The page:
2. Put the container on top of the platform and have it set under the downspout. With the use of a marker, mark the downspout below where the upper edge meets the container. After doing this, take the container down and cut the downspout at the marked part.

3. Using a marker, trace a hole on the container lid that is a bit bigger than the diameter of the downspout. Once you have traced a circle, cut it using a reliable tool like a sharp knife.

4. Then put your container back to the platform and place the downspout into the hole you made. To secure the spout in place and prevent mosquitoes from breeding, apply PVC cement at the part where the container meets the spout and let it dry.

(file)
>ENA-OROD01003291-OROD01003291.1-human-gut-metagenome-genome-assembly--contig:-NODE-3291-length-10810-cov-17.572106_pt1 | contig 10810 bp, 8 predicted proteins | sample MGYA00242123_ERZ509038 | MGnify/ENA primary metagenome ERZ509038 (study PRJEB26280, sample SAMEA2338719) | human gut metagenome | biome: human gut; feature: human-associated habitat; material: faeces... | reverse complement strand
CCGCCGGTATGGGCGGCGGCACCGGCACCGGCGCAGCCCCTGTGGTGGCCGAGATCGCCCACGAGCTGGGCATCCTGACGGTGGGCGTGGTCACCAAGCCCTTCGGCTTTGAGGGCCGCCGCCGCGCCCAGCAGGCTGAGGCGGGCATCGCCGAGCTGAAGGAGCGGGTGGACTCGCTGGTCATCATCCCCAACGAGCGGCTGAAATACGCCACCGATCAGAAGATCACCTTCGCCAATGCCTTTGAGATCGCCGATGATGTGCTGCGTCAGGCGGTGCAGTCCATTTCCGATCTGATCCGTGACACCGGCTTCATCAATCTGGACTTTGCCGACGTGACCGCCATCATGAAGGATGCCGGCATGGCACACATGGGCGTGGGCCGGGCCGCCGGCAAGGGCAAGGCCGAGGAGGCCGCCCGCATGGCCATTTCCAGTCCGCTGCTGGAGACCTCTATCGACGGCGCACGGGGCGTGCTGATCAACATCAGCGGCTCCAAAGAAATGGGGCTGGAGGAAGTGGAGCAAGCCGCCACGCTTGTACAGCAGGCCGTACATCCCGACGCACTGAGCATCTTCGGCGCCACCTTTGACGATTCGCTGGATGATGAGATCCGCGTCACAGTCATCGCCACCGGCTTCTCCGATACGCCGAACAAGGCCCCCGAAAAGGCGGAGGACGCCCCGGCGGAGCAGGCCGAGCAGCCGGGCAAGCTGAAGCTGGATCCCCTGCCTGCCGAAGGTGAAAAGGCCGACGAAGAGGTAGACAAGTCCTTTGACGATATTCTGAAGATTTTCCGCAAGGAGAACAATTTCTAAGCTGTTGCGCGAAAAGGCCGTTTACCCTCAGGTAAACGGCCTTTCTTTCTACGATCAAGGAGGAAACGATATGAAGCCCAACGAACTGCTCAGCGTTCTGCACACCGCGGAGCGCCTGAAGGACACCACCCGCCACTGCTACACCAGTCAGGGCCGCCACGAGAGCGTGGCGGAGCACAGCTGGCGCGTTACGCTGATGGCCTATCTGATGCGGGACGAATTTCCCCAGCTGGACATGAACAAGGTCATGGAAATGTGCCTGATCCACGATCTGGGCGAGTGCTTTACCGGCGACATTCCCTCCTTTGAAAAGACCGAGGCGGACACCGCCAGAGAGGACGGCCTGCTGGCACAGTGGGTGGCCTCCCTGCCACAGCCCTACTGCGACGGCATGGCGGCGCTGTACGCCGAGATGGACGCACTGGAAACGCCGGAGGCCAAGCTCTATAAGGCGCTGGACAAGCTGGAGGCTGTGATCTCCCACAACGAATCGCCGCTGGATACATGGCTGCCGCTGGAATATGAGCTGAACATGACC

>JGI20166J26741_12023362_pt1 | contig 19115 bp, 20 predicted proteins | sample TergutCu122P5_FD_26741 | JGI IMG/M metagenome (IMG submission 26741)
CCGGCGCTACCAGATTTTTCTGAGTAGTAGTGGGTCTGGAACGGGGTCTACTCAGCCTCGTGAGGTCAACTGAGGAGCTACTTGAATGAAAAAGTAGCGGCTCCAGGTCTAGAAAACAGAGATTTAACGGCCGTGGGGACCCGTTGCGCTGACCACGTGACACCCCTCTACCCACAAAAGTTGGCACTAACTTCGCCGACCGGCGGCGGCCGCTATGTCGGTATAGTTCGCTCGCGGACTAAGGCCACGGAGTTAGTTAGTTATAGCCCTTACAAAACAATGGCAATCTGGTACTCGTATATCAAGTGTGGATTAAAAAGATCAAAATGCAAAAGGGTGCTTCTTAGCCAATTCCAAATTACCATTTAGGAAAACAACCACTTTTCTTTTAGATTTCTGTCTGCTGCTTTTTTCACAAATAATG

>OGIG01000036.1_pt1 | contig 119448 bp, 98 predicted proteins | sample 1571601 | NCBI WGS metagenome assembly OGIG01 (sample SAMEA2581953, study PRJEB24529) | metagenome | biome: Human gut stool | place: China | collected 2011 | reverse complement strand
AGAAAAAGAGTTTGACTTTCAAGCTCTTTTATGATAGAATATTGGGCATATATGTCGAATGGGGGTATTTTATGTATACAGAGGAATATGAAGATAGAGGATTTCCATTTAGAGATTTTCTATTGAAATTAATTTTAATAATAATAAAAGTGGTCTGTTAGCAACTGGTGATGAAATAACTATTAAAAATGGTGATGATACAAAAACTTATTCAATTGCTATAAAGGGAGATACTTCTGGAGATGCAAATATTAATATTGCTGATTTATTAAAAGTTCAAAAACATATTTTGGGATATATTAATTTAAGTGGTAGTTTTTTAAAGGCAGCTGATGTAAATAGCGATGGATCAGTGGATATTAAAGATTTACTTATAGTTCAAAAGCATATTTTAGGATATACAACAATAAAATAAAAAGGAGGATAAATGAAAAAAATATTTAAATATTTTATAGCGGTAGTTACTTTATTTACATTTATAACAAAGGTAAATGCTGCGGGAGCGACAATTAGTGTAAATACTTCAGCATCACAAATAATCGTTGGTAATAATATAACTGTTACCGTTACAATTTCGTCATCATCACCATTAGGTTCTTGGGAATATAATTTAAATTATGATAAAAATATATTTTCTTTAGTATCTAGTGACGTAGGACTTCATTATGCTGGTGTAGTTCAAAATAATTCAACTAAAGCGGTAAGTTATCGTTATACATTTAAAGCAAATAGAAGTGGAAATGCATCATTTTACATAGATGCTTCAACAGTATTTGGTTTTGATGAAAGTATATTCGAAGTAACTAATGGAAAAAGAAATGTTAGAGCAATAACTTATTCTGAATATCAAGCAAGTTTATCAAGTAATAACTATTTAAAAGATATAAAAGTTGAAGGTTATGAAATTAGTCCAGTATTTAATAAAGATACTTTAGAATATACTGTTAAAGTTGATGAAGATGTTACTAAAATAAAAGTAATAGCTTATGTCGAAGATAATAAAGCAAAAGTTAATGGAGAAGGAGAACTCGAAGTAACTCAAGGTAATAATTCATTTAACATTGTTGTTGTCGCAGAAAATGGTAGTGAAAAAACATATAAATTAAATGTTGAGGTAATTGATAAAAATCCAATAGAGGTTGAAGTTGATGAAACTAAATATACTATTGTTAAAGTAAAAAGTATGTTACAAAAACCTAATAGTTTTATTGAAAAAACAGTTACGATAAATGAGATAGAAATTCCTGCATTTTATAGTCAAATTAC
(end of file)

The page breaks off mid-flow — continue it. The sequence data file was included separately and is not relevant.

5. Using the same sharp tool you used to create the hole on the lid, create a hole on the side of your container. Make sure that it is big enough for either a tap or a pipe, depending on how you plan on using the rainwater.

If you are planning to live off the grid permanently, you may need to install a pump along with a number of pipes leading to different parts of your plumbing system. This way, the rainwater will be distributed evenly in your home. Of course, a big tank should be used instead of a barrel. If you are living in Australia and need a rainwater tank and pump, please check out http://www.rainwatertanksdirect.com.au/.

Given above are the most important sustainable gardening methods. Following these tips not only ensures you that you have food to eat, it also assures you that the food you eat is healthful. Not only that, you help save the environment in the process of growing your own food!